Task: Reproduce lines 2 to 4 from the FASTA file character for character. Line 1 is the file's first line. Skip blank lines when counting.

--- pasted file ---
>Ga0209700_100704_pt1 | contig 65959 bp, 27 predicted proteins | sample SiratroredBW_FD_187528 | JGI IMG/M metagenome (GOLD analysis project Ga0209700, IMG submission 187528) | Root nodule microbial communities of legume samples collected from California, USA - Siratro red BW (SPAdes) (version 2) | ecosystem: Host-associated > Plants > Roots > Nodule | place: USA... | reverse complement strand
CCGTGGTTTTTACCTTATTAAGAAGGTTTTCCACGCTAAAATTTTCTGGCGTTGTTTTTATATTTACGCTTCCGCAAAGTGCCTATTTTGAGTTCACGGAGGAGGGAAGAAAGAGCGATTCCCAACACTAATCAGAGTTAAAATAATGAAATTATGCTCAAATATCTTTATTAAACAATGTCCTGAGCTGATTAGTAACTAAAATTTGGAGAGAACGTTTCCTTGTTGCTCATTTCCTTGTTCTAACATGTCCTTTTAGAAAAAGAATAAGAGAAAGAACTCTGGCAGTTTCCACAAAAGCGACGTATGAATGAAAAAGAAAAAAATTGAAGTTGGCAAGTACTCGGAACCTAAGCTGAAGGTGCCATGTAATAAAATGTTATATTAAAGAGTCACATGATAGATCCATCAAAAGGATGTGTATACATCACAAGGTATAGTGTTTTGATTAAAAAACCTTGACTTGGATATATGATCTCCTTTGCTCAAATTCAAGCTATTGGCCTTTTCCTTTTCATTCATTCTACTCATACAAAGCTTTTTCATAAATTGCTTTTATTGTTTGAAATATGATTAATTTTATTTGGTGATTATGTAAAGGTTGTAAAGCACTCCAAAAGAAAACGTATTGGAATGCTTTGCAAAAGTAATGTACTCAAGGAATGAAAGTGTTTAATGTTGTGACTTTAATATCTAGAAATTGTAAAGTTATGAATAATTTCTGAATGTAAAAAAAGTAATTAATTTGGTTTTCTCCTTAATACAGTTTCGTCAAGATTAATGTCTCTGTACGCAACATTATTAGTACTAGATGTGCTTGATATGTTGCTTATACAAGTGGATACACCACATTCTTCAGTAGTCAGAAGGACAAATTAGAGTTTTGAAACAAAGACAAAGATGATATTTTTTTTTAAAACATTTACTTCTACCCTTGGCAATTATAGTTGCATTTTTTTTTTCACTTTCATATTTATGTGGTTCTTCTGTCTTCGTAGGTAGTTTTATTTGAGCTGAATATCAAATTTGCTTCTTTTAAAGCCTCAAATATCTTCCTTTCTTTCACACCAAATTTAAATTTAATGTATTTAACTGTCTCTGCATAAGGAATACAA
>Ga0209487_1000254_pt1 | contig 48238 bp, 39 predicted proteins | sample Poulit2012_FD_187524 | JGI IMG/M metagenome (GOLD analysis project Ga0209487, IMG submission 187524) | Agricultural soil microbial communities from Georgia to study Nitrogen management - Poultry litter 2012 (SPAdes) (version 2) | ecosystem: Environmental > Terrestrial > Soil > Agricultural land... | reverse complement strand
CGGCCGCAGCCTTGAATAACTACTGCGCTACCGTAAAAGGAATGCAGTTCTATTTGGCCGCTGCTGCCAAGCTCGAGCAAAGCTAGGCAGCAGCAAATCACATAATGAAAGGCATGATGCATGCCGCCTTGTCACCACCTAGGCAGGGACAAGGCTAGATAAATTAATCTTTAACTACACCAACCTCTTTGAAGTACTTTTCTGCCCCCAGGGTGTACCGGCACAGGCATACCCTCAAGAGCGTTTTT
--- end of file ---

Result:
CCGTGGTTTTTACCTTATTAAGAAGGTTTTCCACGCTAAAATTTTCTGGCGTTGTTTTTATATTTACGCTTCCGCAAAGTGCCTATTTTGAGTTCACGGAGGAGGGAAGAAAGAGCGATTCCCAACACTAATCAGAGTTAAAATAATGAAATTATGCTCAAATATCTTTATTAAACAATGTCCTGAGCTGATTAGTAACTAAAATTTGGAGAGAACGTTTCCTTGTTGCTCATTTCCTTGTTCTAACATGTCCTTTTAGAAAAAGAATAAGAGAAAGAACTCTGGCAGTTTCCACAAAAGCGACGTATGAATGAAAAAGAAAAAAATTGAAGTTGGCAAGTACTCGGAACCTAAGCTGAAGGTGCCATGTAATAAAATGTTATATTAAAGAGTCACATGATAGATCCATCAAAAGGATGTGTATACATCACAAGGTATAGTGTTTTGATTAAAAAACCTTGACTTGGATATATGATCTCCTTTGCTCAAATTCAAGCTATTGGCCTTTTCCTTTTCATTCATTCTACTCATACAAAGCTTTTTCATAAATTGCTTTTATTGTTTGAAATATGATTAATTTTATTTGGTGATTATGTAAAGGTTGTAAAGCACTCCAAAAGAAAACGTATTGGAATGCTTTGCAAAAGTAATGTACTCAAGGAATGAAAGTGTTTAATGTTGTGACTTTAATATCTAGAAATTGTAAAGTTATGAATAATTTCTGAATGTAAAAAAAGTAATTAATTTGGTTTTCTCCTTAATACAGTTTCGTCAAGATTAATGTCTCTGTACGCAACATTATTAGTACTAGATGTGCTTGATATGTTGCTTATACAAGTGGATACACCACATTCTTCAGTAGTCAGAAGGACAAATTAGAGTTTTGAAACAAAGACAAAGATGATATTTTTTTTTAAAACATTTACTTCTACCCTTGGCAATTATAGTTGCATTTTTTTTTTCACTTTCATATTTATGTGGTTCTTCTGTCTTCGTAGGTAGTTTTATTTGAGCTGAATATCAAATTTGCTTCTTTTAAAGCCTCAAATATCTTCCTTTCTTTCACACCAAATTTAAATTTAATGTATTTAACTGTCTCTGCATAAGGAATACAA
>Ga0209487_1000254_pt1 | contig 48238 bp, 39 predicted proteins | sample Poulit2012_FD_187524 | JGI IMG/M metagenome (GOLD analysis project Ga0209487, IMG submission 187524) | Agricultural soil microbial communities from Georgia to study Nitrogen management - Poultry litter 2012 (SPAdes) (version 2) | ecosystem: Environmental > Terrestrial > Soil > Agricultural land... | reverse complement strand
CGGCCGCAGCCTTGAATAACTACTGCGCTACCGTAAAAGGAATGCAGTTCTATTTGGCCGCTGCTGCCAAGCTCGAGCAAAGCTAGGCAGCAGCAAATCACATAATGAAAGGCATGATGCATGCCGCCTTGTCACCACCTAGGCAGGGACAAGGCTAGATAAATTAATCTTTAACTACACCAACCTCTTTGAAGTACTTTTCTGCCCCCAGGGTGTACCGGCACAGGCATACCCTCAAGAGCGTTTTT